MY LEVEL DESIGN PROCESS
This page showcases the process I went through when designing a level for Counter-Strike: Global Offensive.
It all began with an idea: What if me and Arie Gijsenbergh, a fellow level designer,
made a level that would feature gameplay in and around a slaughterhouse?
So we sat down, grabbed a whiteboard, and drew out the basic nodes, paths, and routes of popular maps,
as well as ideas for our map, which we named de_meat.
Then we started thinking of cool areas the level could have, that both look nice and make for good callouts. CSGO is a competitive multiplayer shooter, so players need to be able to quickly tell other players where enemies are. We both made a list of areas that might be nice to use:
Then we have to think of props: Which ones do we need? What can me make within the allotted time? We made more lists!
Then we had to compile a list of photos of these areas. Maybe we think they're cool, but they're actually not good looking or useful for the map, so we gathered concept photos.
Now comes the gameplay part! We have ideas for areas, but what is absolutely required for CSGO maps to be good? There are plenty of must haves here:
Great! So we have to make sure those things, or a majority of them, are in the map in some way. Let's start drawing out a layout!
That seems like a decent quick draw out, now lets add some detail. What do these areas look like?
Alright, and what would the combat look like?
So we have 3 major combat areas: A site, B site and mid. This all seemed okay, but then again it just looks very square. This level might work, but it's the first one I drew out. Let's try drawing another, and seeing what we can come up with.
Alright! This is much more simplified, and not super square. What are these areas like?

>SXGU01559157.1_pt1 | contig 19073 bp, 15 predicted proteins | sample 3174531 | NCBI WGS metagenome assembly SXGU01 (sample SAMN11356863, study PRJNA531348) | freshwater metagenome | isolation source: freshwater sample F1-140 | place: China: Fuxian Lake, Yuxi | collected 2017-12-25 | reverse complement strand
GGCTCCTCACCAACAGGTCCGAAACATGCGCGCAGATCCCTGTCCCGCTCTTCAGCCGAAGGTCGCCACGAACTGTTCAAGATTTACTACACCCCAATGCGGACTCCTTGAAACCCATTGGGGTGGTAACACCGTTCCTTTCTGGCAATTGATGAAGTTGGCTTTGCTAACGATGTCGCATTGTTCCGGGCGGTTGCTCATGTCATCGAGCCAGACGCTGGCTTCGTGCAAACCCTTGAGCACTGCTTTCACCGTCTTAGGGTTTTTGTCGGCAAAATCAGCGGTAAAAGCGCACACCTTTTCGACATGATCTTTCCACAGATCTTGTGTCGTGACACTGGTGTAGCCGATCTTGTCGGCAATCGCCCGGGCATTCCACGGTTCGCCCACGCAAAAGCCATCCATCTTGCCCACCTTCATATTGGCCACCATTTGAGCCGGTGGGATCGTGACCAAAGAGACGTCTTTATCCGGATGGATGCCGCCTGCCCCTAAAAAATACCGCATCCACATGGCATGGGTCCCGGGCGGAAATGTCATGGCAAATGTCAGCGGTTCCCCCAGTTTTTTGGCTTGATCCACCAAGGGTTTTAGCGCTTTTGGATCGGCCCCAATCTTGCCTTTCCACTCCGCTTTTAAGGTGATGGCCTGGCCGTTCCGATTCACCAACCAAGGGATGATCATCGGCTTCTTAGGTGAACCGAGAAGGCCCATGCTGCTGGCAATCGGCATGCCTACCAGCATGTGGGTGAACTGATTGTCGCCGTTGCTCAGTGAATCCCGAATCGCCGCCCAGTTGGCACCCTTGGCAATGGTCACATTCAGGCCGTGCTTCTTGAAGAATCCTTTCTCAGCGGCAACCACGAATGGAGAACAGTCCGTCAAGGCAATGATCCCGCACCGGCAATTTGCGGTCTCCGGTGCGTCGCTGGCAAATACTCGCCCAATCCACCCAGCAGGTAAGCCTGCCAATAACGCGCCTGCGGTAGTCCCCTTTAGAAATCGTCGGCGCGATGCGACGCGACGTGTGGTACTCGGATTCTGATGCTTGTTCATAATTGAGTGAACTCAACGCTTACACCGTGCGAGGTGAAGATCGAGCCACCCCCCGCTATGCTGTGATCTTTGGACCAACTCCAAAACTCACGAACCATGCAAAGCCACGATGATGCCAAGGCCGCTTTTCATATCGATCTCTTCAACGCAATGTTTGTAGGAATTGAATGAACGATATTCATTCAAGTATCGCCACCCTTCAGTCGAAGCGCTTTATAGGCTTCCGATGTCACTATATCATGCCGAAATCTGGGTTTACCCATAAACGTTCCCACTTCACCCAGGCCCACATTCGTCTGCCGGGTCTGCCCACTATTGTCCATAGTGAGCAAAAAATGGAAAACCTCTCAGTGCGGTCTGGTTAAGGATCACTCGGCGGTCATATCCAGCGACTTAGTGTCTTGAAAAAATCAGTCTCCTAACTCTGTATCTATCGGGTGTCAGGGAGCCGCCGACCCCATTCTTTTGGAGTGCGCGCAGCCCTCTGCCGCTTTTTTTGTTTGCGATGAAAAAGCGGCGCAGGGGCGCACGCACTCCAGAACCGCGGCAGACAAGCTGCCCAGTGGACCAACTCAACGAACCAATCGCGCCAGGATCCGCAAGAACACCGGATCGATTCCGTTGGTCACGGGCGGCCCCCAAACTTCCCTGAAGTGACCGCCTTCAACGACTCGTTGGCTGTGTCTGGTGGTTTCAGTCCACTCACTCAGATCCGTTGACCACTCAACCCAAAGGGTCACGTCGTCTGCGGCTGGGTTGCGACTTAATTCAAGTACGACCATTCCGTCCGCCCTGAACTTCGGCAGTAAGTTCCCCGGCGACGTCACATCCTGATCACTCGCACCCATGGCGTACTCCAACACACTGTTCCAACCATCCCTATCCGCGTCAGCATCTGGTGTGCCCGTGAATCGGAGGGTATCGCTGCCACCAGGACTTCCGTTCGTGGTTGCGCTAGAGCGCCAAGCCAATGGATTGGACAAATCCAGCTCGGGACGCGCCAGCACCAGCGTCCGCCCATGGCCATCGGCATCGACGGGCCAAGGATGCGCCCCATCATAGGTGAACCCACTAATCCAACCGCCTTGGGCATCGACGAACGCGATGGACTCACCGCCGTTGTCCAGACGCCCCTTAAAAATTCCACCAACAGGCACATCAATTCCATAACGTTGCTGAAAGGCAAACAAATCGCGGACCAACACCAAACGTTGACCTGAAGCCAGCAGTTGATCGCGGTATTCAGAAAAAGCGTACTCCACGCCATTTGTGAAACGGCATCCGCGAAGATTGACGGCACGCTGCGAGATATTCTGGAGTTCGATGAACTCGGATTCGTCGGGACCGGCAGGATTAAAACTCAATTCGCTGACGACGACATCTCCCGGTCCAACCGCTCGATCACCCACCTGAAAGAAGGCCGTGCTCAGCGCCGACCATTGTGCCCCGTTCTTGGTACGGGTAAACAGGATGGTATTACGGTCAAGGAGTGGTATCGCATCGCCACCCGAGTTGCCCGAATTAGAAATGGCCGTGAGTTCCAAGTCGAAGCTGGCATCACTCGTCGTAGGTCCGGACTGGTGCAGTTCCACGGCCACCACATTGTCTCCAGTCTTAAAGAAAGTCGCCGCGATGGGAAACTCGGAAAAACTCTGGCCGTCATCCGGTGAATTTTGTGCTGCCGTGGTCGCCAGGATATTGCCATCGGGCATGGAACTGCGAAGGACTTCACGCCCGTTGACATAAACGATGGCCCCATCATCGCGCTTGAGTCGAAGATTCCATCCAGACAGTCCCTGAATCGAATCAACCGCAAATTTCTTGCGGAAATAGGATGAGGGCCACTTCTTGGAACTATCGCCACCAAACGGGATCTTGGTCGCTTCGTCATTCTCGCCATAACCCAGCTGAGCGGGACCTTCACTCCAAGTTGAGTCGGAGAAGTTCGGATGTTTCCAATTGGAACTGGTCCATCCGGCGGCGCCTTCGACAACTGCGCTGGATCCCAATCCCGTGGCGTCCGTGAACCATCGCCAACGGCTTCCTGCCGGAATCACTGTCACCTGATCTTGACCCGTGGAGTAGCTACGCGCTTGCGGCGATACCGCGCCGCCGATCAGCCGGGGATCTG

That looks better. But I was wondering if we could redo mid a bit better. Currently it may be a bit busy. Is there something else we can put there?
Yes, but now it's too simplified. I decided to stick with the first draw of mid. Now, what does the map look like exactly?
Cool! That looks nice, and gives us a clear idea of where the level will go. All of this was made in Photoshop, so we can easily turn layers off:
Time to whitebox! Let's make this level in the game and see if it plays well, and if the scale holds up!
I then used 3dsMax to create the most basic and necessary models, such as the cow cage. I only made the models that CSGO did not already have, and that were critical to gameplay.
If anything could be made with basic geometry instead of modelling, like this group of toilet stall, I would use brushes instead.
Only placing geometry and props that are critical to gameplay, such as cars, snow, and crates.
After running through it myself and counting out the time it takes to get from area to area, due to the bomb timer and round timer,
it was time to start testing! I grabbed friends from both Facebook and Steam to do this at first:
After some more art was completed I also applied to playtests at Mapcore and Reddit, and gathered lots and lots of feedback from forum posts:
As well as player data such as movement, grenade use, kill locations, etc.
All that playtesting data was then used to set up both kill maps, to see who killed who from where:
And of course, heatmaps of movement, death, smoke use, flashbang use, etc.
Between playtests we changed the maps in all kinds of ways for gameplay, but also had to add art. Now me and Arie can do some art, but we don't have all the time in the world to make it. So we looked around and found some artists who could help us out! I then created a folder structure for all the props we needed:
And wrote assignments for the artists to make props with. I gave them a zip that included: 3 concept photos, an .obj file that contained the surrounding geometry of the prop, and an assignment description to explain the deliverables:
All that was left is weeks of iteration, playtesting and development!
Below is a GIF of the top view of the map as it changed during development:
So over a span of about 50 iterations we went from this:
And from this:
Thank you for taking a quick look at my level design process for de_meat!